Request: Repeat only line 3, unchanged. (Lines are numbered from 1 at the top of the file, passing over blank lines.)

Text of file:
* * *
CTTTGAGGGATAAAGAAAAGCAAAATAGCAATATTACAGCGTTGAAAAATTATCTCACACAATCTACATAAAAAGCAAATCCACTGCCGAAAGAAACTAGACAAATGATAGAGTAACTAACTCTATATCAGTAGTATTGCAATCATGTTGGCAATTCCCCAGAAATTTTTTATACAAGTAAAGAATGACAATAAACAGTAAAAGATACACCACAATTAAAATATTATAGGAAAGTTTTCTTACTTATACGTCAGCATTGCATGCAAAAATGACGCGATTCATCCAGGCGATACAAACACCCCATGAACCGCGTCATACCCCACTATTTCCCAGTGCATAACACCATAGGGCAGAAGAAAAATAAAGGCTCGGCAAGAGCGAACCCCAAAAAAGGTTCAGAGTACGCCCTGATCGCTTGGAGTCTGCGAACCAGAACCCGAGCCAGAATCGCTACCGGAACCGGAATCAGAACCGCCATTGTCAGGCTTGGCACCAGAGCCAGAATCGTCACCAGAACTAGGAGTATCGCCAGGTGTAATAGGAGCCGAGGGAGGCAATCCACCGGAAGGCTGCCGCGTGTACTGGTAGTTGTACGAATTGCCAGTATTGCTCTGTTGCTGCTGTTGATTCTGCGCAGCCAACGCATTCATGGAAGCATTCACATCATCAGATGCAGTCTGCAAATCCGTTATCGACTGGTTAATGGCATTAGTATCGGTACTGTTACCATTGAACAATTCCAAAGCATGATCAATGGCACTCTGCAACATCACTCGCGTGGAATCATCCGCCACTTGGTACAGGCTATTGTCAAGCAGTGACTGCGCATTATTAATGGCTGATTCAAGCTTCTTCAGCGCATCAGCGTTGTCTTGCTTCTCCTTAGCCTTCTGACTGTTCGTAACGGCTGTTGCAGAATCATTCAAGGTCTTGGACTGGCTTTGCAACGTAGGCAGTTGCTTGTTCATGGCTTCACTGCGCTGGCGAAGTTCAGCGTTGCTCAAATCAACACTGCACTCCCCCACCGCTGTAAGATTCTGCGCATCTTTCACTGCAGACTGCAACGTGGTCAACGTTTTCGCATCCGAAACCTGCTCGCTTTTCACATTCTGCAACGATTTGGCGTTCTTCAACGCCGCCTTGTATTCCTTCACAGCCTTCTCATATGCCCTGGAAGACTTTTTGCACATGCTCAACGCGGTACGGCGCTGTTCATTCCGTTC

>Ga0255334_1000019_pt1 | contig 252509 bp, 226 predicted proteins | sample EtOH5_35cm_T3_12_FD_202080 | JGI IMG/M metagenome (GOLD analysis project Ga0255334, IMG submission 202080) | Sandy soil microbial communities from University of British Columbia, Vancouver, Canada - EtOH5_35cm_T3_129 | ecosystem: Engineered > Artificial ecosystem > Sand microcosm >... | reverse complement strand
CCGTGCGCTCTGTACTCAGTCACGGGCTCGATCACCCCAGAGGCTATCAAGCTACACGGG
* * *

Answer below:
CCGTGCGCTCTGTACTCAGTCACGGGCTCGATCACCCCAGAGGCTATCAAGCTACACGGG